ILWS - Charles Sturt University
ILWS - Charles Sturt University

Bio-Acoustic Observatory:Engaging birdwatchers to monitor biodiversity by collaboratively collecting and analysing big audio data (2014-2017)

Strategic Research Area

Biodiversity Conservation


ARC Discovery grant. Total value $477,000. ILWS sub-contract $152,940


Professor Paul Roe, QUT, Professor Margot Bereton, QUT, Professor David  M Watson, ILWS & Dr Maggie Watson, ILWS


Listening deviceThis project aims to establish an "acoustic observatory" for ecological and environmental research. By teaming up acoustic recorders with automated call recognition validated using crowd-sourcing, the researchers intend to create an online storehouse of natural sounds from a wide range of localities.  While eventually extending to all natural sounds (including frogs, insects, bats and various other mammals) this initial proof-of concept project uses birds, collecting acoustic data and using machine learning and volunteer birders to identify calls to species.  Once catalogued, these data will then be accessible to researchers and the general public, representing an alternative source of data for researchers to address a number of ecological questions without needing to undertake dedicated fieldwork.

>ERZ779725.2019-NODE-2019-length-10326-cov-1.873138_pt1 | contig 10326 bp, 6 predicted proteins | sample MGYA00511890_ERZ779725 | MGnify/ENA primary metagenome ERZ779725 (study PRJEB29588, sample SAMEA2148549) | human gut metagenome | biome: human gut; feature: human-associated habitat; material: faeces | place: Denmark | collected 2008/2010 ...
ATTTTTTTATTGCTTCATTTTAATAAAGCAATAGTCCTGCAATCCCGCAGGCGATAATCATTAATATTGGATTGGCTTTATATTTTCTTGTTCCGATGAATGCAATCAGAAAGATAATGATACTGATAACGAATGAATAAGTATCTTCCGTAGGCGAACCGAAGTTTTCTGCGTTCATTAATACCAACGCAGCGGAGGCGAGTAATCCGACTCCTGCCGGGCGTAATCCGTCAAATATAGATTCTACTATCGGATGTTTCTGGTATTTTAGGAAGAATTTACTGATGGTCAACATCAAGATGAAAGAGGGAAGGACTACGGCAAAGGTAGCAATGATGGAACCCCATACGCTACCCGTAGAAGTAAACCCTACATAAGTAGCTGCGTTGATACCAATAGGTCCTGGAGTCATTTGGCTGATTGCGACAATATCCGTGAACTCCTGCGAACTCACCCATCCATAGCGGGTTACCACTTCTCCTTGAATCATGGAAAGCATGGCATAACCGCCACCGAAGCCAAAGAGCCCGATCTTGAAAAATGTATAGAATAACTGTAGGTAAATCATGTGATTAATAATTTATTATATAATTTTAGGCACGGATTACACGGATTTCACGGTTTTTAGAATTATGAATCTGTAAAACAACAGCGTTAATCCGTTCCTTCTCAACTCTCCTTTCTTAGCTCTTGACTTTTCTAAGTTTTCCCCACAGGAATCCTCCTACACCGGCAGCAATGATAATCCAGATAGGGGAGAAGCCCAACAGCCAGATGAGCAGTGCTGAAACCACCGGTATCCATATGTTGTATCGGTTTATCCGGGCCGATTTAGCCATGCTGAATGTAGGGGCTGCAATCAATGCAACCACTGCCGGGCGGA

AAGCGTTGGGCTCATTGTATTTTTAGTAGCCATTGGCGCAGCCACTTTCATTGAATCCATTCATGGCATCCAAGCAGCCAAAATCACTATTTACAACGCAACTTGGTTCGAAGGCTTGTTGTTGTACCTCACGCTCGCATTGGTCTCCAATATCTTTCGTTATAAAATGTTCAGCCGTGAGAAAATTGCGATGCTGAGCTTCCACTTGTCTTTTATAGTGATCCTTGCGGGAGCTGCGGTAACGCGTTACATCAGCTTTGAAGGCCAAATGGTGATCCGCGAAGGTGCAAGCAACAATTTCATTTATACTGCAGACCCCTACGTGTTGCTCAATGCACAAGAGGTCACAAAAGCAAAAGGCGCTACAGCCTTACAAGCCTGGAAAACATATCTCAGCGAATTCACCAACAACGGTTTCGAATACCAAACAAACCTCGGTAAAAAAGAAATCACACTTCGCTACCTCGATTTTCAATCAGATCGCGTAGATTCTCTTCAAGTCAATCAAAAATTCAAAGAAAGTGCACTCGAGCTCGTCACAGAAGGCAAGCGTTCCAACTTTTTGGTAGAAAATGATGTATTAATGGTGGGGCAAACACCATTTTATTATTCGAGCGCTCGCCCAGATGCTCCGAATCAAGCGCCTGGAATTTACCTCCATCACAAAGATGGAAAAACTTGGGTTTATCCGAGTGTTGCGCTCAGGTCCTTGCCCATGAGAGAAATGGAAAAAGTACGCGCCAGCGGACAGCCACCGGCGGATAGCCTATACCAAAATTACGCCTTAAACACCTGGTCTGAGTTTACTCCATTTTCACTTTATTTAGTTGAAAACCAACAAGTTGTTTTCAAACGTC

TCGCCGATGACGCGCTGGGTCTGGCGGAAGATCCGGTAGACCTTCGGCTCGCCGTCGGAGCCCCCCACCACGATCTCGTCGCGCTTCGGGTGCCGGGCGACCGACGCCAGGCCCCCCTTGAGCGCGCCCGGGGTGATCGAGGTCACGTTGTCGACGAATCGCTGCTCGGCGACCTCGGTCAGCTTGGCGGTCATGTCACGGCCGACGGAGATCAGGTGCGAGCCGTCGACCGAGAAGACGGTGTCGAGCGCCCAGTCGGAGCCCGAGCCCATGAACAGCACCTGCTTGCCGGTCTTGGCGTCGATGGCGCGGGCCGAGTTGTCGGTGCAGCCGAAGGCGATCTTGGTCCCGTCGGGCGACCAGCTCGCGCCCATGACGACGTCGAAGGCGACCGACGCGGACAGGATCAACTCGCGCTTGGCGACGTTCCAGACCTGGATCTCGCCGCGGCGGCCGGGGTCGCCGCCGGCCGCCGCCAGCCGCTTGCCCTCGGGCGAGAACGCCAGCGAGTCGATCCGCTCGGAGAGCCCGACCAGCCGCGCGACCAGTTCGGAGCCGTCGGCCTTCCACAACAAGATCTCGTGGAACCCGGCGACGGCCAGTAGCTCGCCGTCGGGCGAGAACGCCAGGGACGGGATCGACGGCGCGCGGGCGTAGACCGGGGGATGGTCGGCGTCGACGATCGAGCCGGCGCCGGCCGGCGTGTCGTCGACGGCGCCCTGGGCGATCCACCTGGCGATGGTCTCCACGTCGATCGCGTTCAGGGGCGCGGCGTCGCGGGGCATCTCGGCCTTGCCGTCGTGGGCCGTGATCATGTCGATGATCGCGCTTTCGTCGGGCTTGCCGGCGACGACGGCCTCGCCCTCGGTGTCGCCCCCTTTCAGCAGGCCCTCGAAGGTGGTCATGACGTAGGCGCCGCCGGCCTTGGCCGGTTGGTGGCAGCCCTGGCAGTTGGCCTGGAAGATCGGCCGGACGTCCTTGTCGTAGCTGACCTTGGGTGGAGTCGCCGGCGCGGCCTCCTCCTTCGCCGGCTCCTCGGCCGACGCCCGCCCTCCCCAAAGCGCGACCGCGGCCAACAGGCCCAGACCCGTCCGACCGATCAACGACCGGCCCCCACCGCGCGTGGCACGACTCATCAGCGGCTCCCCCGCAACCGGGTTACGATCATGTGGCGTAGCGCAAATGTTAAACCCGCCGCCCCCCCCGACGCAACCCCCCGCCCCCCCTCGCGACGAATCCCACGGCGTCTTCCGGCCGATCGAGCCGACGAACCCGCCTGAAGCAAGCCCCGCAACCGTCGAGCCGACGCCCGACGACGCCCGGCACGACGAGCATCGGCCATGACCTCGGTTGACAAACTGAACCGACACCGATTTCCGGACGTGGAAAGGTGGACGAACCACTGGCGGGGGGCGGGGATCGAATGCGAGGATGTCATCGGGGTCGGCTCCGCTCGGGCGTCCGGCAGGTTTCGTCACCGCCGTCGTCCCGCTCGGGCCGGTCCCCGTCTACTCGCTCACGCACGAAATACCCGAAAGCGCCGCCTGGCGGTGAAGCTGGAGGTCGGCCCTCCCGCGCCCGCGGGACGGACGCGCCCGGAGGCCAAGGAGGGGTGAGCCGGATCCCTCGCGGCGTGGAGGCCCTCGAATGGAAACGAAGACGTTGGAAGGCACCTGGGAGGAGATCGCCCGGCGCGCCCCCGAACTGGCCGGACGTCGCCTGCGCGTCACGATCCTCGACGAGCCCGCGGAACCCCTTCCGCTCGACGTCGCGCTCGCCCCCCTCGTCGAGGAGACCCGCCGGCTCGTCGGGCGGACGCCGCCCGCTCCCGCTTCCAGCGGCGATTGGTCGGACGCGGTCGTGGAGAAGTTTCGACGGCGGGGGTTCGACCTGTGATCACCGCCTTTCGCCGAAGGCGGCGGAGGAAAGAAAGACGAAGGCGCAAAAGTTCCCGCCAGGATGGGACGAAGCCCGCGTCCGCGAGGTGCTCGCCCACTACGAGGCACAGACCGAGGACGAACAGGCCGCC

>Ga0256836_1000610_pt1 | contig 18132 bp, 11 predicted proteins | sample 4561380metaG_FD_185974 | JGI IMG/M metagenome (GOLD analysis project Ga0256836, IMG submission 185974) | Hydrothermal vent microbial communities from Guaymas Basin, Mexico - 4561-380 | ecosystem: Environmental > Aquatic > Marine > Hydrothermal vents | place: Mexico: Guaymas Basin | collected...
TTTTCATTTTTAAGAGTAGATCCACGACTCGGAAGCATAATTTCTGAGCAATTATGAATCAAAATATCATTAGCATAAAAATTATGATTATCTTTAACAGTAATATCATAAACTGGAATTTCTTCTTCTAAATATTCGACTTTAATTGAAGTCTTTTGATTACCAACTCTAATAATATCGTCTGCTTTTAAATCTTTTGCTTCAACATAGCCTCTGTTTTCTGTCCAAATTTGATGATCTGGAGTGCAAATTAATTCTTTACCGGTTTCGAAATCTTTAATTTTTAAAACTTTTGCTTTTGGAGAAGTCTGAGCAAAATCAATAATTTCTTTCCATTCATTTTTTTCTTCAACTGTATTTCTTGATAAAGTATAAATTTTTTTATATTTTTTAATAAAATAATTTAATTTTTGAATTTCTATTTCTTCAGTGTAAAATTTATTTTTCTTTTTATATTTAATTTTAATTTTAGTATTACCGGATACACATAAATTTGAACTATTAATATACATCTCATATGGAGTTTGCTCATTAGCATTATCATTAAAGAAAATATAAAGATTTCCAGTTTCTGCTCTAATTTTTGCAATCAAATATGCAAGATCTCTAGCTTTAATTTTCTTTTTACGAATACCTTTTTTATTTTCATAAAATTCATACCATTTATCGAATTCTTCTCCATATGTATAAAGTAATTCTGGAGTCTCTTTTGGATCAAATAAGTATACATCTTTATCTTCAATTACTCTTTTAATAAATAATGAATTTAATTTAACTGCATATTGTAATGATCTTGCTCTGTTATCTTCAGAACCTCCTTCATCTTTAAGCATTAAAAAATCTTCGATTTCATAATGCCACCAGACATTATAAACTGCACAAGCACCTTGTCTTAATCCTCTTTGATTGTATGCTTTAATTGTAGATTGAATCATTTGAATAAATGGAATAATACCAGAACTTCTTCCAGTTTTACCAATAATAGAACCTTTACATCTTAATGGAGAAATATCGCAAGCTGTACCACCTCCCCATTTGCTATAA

The research team includes post-doctoral researcher Dr Maggie Watson and PhD students Jason Wimmer and Jessie Cappadonna. Stations have been installed along four creek-lines in Sturt National Park, where Prof Watson has been surveying birds for the last 13 years.

This project has led to a successful ARC Linkage Infrastructure, Equipment and Facilities (LIEF) grant - Acoustic Observatory: a network to monitor biodiversity across Australia. (2017-2020) ARC LIEF project ($900,000) led by Queensland University of Technology with ILWS team members Watson, D., Luck, G. & Nimmo, D.,  - which is being used to purchase and site 350  acoustic recorders around Australia.


The outcomes this project include:

  • New approaches to physical/virtual engagement in human-computer interaction
  • New approaches to analysing big data
  • A new validated ecological monitoring technique and concepts for sustainable knowledge generation communities.


Smith, D. (2017) Project using remote acoustic sensors. Australian Wildlife Sound Recording Conference, Baradine, NSW. September 6-11

Watson, D. (2017) Establishing a national acoustic observatory - listening in to Nature at the continental scale, Eco TAS 2017 The Ecological Society of Australia  and the New Zealand Ecological Society joint conference, Hunter Valley, NSW, Nov 26 to Dec 1

Znidersic, E., Towsey, M., Truskinger, A., Watson, D.M., Roe, P. (2017) Sounding out marsh birds-automated classification techniques for acoustic data. International Bioacoustic Congress, Haridwar, India. October 8-13

Znidersic, E., Towsey, M., Truskinger, A., Watson, D.M., Roe, P. (2017) Sounding out marsh birds-automated classification techniques for acoustic data. Australasian Ornithological Conference, Geelong, Australia. November 8-11.

Znidersic, E. (2017) Camera traps are an effective monitoring tool for low detectability species-tales of rails. Australian Mangrove and Saltmarsh Network Conference in Hobart, Tasmania, March 20-24


Professor David M Watson
Charles Sturt University Albury-Wodonga

February 2019